Cry for Justice has built-in appeal: travel, adventure, a romantic idealism, a noble cause.
But it has a deadly serious destination: the rural areas of strife-torn Haiti.
Even as Haitians are building boats to escape, about 75 Americans plan to travel there next month in an attempt to halt human rights abuses.
The effort is sponsored by nine religious and human rights organizations -- including Pax Christi USA, a Roman Catholic-based peace group, and the Washington Office on Haiti -- and includes volunteers from 22 states, Canada, England and the Netherlands.
Laura Flynn, a coordinator of the peace mission, said the volunteers will receive two days of training before leaving for places on the island where abuses have been the most severe.
The workers, who are going in five groups through late November, hope their presence will deter abuses, Ms. Flynn said. They will report and protest abuses. Each group is to stay two to 10 weeks.
The military government of Haiti has vowed to stop the United Nations effort to restore democracy and reinstall President Jean-Bertrand Aristide, who was ousted in a violent coup two years ago.
Nick Carroll of Gambrills, one of a dozen Marylanders joining the trip, said that fighting for social justice has been his life's mission.
The 70-year-old was a Roman Catholic priest for 15 years. He then married a nun and worked for 20 years in civil rights enforcement with the U.S. Department of Education. His wife died last year, and he retired over the summer.
Mr. Carroll is leaving the comforts of home to tramp about impoverished villages, to accompany Haitians to demonstrations and to simply "be around when police or military are present," he said.
"We believe our presence as Americans could inhibit the worst kinds of offensive behavior -- the disappearances, executions and arrests," he said.
Mr. Carroll and the others are paying $1,200 to spend time in a country most people would rather avoid right now.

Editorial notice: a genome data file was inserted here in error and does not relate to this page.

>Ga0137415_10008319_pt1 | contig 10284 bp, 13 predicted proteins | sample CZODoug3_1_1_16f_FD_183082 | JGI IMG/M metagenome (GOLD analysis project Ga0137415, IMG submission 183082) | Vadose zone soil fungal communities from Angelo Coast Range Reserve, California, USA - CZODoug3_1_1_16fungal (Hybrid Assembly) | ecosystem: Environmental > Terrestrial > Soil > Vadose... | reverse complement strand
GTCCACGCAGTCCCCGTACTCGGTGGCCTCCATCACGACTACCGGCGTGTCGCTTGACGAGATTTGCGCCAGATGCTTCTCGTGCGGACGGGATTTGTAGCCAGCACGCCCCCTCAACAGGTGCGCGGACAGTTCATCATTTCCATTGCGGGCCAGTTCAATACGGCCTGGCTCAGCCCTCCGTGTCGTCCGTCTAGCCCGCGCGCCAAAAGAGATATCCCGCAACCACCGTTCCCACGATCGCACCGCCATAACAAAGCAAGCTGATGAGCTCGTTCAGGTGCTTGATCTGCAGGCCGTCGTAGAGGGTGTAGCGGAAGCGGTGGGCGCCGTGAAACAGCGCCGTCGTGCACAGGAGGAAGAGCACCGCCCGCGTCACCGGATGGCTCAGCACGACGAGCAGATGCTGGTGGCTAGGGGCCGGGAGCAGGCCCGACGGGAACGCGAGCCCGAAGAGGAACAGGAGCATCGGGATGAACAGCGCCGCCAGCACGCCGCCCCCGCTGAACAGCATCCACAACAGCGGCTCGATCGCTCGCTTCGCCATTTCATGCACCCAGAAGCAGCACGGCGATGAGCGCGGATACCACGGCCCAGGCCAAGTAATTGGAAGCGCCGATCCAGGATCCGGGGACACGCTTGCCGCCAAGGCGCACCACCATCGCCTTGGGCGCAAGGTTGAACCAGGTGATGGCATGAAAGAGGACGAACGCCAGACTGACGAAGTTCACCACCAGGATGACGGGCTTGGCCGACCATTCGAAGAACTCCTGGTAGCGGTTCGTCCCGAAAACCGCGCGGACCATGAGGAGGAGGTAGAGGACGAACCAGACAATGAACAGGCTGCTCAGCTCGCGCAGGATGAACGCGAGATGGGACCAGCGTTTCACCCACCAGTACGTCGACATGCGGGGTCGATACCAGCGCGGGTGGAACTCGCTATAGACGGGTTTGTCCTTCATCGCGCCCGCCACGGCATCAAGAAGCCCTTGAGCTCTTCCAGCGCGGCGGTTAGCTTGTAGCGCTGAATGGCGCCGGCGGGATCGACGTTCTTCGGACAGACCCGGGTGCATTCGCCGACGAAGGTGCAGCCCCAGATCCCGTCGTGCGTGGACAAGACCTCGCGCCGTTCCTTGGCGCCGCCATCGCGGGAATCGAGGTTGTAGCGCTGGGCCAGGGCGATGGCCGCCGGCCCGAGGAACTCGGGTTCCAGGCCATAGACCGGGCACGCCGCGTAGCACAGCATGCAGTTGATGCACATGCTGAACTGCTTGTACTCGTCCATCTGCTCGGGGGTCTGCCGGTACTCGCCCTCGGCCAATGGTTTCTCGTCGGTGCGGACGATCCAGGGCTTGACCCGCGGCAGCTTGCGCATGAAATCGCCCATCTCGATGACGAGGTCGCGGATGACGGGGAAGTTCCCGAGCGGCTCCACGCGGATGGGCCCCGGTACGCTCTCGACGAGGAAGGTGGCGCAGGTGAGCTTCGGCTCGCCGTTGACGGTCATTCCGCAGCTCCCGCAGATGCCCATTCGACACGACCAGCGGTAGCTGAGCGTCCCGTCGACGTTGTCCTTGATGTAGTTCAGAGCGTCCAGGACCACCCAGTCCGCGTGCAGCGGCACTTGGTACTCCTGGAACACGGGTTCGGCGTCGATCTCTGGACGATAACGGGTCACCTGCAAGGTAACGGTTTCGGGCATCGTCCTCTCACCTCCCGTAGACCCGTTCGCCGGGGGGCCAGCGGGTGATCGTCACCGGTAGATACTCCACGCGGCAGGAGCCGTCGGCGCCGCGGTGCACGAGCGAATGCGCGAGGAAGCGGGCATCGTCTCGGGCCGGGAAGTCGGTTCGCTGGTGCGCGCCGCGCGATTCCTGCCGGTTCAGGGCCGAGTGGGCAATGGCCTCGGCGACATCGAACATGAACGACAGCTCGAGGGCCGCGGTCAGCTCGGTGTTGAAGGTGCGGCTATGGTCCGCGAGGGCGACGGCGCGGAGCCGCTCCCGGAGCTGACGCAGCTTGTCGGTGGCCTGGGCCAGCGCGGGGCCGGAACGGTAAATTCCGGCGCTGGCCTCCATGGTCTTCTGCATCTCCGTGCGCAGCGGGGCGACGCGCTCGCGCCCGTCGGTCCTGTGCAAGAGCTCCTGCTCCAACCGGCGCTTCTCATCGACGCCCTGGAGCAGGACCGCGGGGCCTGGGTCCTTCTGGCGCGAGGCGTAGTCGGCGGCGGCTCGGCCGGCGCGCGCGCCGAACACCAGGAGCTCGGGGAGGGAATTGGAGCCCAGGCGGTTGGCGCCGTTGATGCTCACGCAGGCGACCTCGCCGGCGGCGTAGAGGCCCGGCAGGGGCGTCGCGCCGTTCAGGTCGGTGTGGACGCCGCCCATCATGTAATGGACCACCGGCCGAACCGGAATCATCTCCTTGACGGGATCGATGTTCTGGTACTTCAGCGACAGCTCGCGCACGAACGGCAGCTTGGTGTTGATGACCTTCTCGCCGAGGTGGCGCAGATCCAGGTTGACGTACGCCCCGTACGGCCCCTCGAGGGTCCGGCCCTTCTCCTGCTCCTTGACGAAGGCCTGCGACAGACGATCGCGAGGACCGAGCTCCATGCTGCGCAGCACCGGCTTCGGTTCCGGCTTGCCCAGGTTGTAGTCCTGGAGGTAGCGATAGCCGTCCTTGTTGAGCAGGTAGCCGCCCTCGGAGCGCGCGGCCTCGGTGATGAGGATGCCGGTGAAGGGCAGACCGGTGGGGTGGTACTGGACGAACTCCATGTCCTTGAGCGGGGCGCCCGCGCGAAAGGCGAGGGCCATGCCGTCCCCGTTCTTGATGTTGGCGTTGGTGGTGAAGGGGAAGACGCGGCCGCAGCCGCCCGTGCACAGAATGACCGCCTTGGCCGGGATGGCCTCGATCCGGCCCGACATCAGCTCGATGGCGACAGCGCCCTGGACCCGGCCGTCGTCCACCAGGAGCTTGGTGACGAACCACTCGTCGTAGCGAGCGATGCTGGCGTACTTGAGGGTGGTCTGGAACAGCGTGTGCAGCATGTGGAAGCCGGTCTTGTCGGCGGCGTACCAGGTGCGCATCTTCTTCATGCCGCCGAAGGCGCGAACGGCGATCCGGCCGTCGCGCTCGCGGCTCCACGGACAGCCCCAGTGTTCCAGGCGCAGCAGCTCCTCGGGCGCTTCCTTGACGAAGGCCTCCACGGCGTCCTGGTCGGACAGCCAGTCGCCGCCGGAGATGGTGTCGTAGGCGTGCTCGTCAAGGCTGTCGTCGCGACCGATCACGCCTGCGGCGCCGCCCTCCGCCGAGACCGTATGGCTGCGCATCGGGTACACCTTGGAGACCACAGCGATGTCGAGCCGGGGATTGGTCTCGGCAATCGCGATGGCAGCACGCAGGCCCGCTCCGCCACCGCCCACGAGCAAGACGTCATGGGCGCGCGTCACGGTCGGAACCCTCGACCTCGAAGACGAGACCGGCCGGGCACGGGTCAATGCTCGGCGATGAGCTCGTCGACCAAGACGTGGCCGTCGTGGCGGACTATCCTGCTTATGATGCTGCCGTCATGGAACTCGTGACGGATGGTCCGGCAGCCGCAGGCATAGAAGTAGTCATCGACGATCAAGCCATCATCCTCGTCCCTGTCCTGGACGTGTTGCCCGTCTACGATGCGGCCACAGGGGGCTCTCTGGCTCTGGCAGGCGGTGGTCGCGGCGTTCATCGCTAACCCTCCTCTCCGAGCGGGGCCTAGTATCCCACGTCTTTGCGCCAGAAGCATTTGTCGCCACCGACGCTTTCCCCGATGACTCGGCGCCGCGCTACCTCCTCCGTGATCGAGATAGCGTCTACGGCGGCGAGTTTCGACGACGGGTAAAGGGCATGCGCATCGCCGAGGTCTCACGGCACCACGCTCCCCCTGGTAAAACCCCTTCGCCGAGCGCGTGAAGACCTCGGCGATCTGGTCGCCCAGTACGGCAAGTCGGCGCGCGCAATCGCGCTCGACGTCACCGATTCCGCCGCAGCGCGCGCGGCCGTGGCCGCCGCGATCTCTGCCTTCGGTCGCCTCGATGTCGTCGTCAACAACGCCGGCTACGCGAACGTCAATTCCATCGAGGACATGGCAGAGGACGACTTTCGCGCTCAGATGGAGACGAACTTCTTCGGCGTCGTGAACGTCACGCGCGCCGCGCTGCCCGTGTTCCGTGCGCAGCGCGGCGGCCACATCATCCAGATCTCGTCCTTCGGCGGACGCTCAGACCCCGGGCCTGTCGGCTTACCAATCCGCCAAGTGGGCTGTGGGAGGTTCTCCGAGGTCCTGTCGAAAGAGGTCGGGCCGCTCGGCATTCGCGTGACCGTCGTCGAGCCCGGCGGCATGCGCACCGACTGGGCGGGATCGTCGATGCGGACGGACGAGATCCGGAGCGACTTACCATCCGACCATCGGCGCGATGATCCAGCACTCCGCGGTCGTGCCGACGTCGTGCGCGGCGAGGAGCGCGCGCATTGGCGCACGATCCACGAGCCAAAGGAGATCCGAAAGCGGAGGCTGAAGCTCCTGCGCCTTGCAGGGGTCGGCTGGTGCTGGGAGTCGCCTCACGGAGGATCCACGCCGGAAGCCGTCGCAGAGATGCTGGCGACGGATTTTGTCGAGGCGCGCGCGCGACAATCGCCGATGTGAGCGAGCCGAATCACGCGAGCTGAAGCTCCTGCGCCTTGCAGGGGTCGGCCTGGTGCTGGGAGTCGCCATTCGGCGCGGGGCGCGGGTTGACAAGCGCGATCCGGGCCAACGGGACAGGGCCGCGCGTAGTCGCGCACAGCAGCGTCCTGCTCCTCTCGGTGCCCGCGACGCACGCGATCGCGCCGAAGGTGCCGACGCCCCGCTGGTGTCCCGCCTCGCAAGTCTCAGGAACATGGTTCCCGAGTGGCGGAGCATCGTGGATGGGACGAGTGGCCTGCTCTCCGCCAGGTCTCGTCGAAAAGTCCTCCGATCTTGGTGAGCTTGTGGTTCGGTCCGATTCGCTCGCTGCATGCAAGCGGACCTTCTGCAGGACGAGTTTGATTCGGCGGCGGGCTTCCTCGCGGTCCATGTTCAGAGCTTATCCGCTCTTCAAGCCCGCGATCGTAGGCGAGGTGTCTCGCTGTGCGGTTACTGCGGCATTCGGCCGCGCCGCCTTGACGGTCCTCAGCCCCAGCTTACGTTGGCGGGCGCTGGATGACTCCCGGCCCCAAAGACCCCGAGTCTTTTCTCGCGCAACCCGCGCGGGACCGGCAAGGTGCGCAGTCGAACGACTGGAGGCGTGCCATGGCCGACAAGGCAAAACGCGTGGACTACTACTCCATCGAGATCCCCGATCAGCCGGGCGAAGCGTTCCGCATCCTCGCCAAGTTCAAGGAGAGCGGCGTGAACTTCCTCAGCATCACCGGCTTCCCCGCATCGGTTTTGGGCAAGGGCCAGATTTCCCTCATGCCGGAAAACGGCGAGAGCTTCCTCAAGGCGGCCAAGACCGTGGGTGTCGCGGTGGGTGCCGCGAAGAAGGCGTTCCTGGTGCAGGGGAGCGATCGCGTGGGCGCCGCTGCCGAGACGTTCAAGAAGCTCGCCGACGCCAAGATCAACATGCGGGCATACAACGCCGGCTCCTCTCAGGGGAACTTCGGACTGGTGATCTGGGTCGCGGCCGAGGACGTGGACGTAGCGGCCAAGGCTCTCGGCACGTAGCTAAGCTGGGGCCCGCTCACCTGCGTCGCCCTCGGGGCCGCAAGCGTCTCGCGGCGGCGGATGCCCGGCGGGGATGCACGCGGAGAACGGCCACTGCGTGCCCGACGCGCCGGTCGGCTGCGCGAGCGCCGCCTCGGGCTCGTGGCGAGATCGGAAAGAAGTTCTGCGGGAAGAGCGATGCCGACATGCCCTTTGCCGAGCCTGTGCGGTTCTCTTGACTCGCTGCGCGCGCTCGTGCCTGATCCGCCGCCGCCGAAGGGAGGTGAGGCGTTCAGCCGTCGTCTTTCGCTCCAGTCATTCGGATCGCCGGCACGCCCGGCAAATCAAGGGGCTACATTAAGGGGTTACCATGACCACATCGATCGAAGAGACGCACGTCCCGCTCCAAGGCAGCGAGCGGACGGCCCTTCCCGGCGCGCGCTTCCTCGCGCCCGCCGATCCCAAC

Coordinators of Cry for Justice acknowledge the danger but play down the risk.
"It's probably more stress and fear than actual danger," said Ms. Flynn, adding that the organization makes sure volunteers "are emotionally and psychologically ready to face the possibility they could get hurt."
Mr. Carroll is not greatly worried.
"The assurance I feel about not being assaulted is that I don't think there's any case in recent history of an American being the target of the police and military [in Haiti] and being seriously injured. There's a great inhibition about doing anything to incur the wrath of the United States," he said.
Volunteer Jacki Coyle, a pastoral associate at Holy Trinity Church in Glen Burnie, said she is out and out scared.
"I have a real fear about it, but I am girded to go," she said. "It's a major risk. It's not something everyone is called to do. But I feel it's a call from God."
The peace mission, which includes volunteers from 22 states, Canada, England and the Netherlands, has no official enforcement power in Haiti and will not intervene in any violent way. No one associated with the group will carry weapons, said Irene Lucas, a spokeswoman for Pax Christi.
The volunteers are certain that their cause is just.
"The economic and social injustices in Haiti have haunted me since I visited the country many years ago," Mr. Carroll said.
"I think the fact that I was ordained as a priest and Aristide is a priest who has the same kind of social justice thoughts I've had -- he's a figure dreaming impossible dreams. I've always wanted to do something to help an impossible dream be implemented."